De novo mutations in regulatory elements cause neurodevelopmental disorders
Patrick J. Short,
Jeremy F McRae,
Daniel H. Geschwind,
Caroline F. Wright,
Helen V. Firth,
David R. FitzPatrick,
Jeffrey C Barrett,
Matthew E Hurles,
on behalf of the DDD study
Posted 13 Mar 2017
bioRxiv DOI: 10.1101/112896 (published DOI: 10.1038/nature25983)
Posted 13 Mar 2017
De novo mutations in hundreds of different genes collectively cause 25-42% of severe developmental disorders (DD). The cause in the remaining cases is largely unknown. The role of de novo mutations in regulatory elements affecting known DD-associated genes or other genes is essentially unexplored. We identified de novo mutations in three classes of putative regulatory elements in almost 8,000 DD patients. Here we show that de novo mutations in highly conserved fetal-brain active elements are significantly and specifically enriched in neurodevelopmental disorders. We identified a significant two-fold enrichment of recurrently mutated elements. We estimate that, genome-wide, de novo mutations in fetal-brain active elements are likely to be causal for 1-3% of patients without a diagnostic coding variant and that only a small fraction (<2%) of de novo mutations in these elements are pathogenic. Our findings represent a robust estimate of the contribution of de novo mutations in regulatory elements to this genetically heterogeneous set of disorders, and emphasise the importance of combining functional and evolutionary evidence to delineate regulatory causes of genetic disorders.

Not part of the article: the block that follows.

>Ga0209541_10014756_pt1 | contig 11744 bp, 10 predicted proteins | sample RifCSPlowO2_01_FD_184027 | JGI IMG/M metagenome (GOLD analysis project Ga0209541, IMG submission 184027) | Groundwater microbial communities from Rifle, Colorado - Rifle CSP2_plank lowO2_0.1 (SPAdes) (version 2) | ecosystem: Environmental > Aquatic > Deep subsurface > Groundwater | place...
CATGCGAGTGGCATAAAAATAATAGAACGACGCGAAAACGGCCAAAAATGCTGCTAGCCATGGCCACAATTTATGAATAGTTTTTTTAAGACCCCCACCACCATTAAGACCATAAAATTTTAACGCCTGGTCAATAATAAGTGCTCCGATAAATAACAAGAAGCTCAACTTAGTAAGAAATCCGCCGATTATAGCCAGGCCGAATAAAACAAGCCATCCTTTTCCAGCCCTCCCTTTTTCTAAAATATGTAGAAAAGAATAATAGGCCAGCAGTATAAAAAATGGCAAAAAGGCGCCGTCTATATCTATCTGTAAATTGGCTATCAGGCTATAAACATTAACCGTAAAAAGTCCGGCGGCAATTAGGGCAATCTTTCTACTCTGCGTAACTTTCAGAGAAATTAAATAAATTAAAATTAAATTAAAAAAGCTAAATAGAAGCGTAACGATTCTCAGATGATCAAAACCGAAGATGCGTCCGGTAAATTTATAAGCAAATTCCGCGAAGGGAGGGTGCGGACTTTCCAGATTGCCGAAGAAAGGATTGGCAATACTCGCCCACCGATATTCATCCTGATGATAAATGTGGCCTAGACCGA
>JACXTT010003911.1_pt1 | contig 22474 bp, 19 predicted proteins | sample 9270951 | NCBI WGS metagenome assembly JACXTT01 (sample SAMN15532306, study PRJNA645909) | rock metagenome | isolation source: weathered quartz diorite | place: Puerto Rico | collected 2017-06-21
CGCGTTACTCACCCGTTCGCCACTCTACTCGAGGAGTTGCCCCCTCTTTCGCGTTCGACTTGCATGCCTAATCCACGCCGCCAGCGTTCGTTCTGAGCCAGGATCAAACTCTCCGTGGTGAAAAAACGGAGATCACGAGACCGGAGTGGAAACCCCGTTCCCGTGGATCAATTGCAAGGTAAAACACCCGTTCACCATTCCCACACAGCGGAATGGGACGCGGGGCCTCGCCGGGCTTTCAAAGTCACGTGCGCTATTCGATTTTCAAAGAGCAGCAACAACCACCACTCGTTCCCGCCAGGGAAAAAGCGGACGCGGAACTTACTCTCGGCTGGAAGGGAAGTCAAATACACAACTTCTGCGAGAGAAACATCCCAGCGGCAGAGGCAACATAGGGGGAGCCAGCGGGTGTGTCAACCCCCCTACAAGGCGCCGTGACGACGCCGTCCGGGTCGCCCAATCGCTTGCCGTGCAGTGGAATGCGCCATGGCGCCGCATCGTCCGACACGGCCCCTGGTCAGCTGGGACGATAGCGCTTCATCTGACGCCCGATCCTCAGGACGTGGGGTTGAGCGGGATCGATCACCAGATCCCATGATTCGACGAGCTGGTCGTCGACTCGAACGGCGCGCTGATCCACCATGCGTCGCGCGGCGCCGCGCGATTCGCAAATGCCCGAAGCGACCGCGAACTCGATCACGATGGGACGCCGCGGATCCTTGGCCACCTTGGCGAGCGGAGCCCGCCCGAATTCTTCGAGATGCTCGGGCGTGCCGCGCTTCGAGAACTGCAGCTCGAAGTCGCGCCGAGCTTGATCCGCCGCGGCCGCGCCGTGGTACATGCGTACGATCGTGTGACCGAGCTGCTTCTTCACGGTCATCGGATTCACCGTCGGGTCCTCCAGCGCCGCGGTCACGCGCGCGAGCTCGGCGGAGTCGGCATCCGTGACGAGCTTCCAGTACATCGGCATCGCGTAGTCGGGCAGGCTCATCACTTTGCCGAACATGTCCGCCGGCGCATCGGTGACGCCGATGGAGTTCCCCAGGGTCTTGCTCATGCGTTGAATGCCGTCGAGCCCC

- Downloaded 2,051 times
- Download rankings, all-time:
- Site-wide: 3,222 out of 83,521
- In genetics: 256 out of 4,398
- Year to date:
- Site-wide: 79,003 out of 83,521
- Since beginning of last month:
- Site-wide: 68,056 out of 83,521
Downloads over time
Distribution of downloads per paper, site-wide
- 18 Dec 2019: We're pleased to announce PanLingua, a new tool that enables you to search for machine-translated bioRxiv preprints using more than 100 different languages.
- 21 May 2019: PLOS Biology has published a community page about Rxivist.org and its design.
- 10 May 2019: The paper analyzing the Rxivist dataset has been published at eLife.
- 1 Mar 2019: We now have summary statistics about bioRxiv downloads and submissions.
- 8 Feb 2019: Data from Altmetric is now available on the Rxivist details page for every preprint. Look for the "donut" under the download metrics.
- 30 Jan 2019: preLights has featured the Rxivist preprint and written about our findings.
- 22 Jan 2019: Nature just published an article about Rxivist and our data.
- 13 Jan 2019: The Rxivist preprint is live!